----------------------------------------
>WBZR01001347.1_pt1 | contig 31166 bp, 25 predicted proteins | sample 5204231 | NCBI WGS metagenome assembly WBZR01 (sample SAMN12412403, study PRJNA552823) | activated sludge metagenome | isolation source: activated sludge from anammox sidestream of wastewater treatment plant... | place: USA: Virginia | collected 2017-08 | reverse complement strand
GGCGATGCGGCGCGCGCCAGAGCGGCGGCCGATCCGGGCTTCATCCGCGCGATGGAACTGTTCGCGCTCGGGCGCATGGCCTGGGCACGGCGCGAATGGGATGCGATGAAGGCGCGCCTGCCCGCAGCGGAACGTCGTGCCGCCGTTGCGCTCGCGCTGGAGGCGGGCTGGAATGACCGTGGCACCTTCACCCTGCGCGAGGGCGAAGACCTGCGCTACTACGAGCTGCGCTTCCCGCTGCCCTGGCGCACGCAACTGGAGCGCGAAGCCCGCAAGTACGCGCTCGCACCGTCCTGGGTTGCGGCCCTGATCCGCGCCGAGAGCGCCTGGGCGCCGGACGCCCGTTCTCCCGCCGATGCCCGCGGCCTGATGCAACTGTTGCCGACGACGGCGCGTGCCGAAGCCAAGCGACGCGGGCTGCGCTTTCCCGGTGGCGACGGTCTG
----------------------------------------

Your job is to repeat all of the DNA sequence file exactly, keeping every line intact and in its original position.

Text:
>WBZR01001347.1_pt1 | contig 31166 bp, 25 predicted proteins | sample 5204231 | NCBI WGS metagenome assembly WBZR01 (sample SAMN12412403, study PRJNA552823) | activated sludge metagenome | isolation source: activated sludge from anammox sidestream of wastewater treatment plant... | place: USA: Virginia | collected 2017-08 | reverse complement strand
GGCGATGCGGCGCGCGCCAGAGCGGCGGCCGATCCGGGCTTCATCCGCGCGATGGAACTGTTCGCGCTCGGGCGCATGGCCTGGGCACGGCGCGAATGGGATGCGATGAAGGCGCGCCTGCCCGCAGCGGAACGTCGTGCCGCCGTTGCGCTCGCGCTGGAGGCGGGCTGGAATGACCGTGGCACCTTCACCCTGCGCGAGGGCGAAGACCTGCGCTACTACGAGCTGCGCTTCCCGCTGCCCTGGCGCACGCAACTGGAGCGCGAAGCCCGCAAGTACGCGCTCGCACCGTCCTGGGTTGCGGCCCTGATCCGCGCCGAGAGCGCCTGGGCGCCGGACGCCCGTTCTCCCGCCGATGCCCGCGGCCTGATGCAACTGTTGCCGACGACGGCGCGTGCCGAAGCCAAGCGACGCGGGCTGCGCTTTCCCGGTGGCGACGGTCTG